The far right in Australia is taking leadership of the anti-vax, anti-lockdown movement. These extremists are radicalizing the movement, both politically and tactically.
On the evening of November 12, right-wing activists rallied outside the home of Victorian MP Andy Meddick of the Animal Justice Party. At the protest in Melbourne on November 13, several marchers turned up carrying nooses and a model guillotine. From the stage, one speaker attempted to start a chant of “Hang Dan Andrews.”
So far, these threats of violence have been merely performative. Nevertheless, they suggest the rising to prominence of a movement that’s gaining confidence as it shifts rightward. Initially, the protests were aimed at undermining public health measures. However, in recent months, the organizers have broadened their focus to include other far-right talking points, such as attacking Victoria’s Labor premier, Dan Andrews, as a “socialist” and “communist.” The Australian far right is also updating its ideology with a toxic cocktail of “New World Order” conspiracy theories and opposition to public health measures, concealed under libertarian rhetoric about personal freedom.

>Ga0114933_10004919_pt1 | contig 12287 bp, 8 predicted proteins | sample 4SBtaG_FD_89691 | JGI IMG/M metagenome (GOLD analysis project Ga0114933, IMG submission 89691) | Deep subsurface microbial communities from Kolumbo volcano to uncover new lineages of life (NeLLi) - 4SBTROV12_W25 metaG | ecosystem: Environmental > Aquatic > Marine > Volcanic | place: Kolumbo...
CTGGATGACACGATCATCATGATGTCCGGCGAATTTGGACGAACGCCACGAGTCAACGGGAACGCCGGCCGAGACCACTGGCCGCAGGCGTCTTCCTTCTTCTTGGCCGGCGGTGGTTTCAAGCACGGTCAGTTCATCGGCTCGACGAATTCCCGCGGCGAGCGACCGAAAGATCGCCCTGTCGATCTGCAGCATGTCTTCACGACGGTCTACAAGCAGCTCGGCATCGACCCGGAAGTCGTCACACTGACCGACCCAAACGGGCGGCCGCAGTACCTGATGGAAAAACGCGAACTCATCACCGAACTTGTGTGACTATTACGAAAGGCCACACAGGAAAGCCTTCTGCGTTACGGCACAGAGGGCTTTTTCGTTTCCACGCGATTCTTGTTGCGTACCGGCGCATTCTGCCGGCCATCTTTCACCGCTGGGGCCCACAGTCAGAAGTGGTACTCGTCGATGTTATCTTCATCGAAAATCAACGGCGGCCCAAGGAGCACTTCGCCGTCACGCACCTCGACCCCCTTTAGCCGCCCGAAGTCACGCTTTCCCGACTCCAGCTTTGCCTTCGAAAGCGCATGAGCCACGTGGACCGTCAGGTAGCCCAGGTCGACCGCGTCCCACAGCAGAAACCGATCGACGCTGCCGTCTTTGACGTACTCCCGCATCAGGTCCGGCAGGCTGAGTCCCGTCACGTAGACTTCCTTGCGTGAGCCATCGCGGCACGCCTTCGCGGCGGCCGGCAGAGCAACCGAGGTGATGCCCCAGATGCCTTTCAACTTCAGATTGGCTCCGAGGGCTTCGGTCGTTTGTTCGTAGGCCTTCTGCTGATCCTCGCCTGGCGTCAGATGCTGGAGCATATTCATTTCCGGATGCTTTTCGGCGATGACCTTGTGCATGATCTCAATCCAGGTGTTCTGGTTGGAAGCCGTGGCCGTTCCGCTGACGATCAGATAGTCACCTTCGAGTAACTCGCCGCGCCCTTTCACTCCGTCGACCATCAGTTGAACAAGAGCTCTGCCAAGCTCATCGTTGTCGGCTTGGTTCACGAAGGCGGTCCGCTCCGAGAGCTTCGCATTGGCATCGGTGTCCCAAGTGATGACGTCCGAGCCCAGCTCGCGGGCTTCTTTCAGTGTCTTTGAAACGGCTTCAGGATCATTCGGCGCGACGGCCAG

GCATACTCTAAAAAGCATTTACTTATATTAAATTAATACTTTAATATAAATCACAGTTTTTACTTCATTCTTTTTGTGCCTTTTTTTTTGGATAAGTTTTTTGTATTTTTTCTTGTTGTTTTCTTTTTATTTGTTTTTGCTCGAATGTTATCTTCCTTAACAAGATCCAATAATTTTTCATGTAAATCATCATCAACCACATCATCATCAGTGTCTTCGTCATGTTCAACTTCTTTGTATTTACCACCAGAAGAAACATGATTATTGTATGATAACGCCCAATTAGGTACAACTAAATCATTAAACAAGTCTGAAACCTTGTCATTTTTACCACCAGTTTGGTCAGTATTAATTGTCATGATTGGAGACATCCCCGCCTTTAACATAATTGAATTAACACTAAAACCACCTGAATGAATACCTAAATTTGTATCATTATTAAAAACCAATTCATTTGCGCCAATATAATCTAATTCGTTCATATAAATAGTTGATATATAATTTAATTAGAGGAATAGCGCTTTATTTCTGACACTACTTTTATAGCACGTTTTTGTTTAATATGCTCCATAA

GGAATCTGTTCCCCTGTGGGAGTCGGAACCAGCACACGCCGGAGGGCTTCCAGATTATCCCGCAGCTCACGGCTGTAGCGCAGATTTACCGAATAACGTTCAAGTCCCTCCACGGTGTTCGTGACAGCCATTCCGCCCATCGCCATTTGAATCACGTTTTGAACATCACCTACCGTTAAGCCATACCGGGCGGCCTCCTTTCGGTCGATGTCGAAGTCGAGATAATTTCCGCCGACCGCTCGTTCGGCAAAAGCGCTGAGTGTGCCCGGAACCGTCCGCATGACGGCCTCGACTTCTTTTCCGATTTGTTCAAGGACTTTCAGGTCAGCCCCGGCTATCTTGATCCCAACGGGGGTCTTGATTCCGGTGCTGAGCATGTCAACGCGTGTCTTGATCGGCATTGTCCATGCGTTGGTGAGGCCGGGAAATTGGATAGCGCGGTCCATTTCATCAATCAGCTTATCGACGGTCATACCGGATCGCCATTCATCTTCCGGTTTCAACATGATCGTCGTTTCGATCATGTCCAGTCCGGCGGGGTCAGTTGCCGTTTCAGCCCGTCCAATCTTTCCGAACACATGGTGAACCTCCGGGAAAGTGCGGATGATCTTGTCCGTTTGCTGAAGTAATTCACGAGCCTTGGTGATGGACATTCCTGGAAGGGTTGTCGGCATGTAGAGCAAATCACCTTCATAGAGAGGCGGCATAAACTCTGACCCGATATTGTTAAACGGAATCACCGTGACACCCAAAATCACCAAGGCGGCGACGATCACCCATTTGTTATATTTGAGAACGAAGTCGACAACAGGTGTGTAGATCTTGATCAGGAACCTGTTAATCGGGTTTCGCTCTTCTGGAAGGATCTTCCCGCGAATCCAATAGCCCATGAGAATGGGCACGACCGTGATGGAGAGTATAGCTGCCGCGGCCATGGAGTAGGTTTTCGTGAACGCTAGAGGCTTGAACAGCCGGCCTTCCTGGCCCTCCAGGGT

The next right-wing mobilization will be an Australian version of the global so-called “freedom” rallies, to be held on November 20. The Campaign Against Racism and Fascism is organizing a counterprotest for the same day. In the lead-up, however, it’s important to be clear about the danger posed by the increasingly right-wing anti-vax, anti-Andrews movement.
A Front for Fascists
According to anti-extremism researcher Jordan McSwiney, fascists have both organized these anti-vaccine protests and recruited from them. Federal MP Craig Kelly, a member of the right-wing populist United Australia Party (UAP), spoke at the November 13 protest in Melbourne. Although the UAP isn’t fascist, as anti-fascist research group the White Rose Society has pointed out, it does have close links to right-wing extremists. Security for the event was provided by the fascist Stuart von Moger. Von Moger was formerly a leading member of the Lads Society, which is associated with the National Socialist right and was formed by members of the now defunct United Patriots Front.
Similarly, Melbourne’s Proud Boys were in attendance on November 13 and can be seen in photographs of the rally. Noted far-right figure and fascist sympathizer Andrew Nolch livestreamed the event. At the same rally, spectators photographed members of the National Socialist Network carrying placards with the antisemitic dog whistle “Qui.” Qui is a reference to the antisemitic conspiracy theory that the pandemic is fake and a Jewish conspiracy. Western Australia’s most prominent fascist, Dennis Huts, also attended a rally in Perth.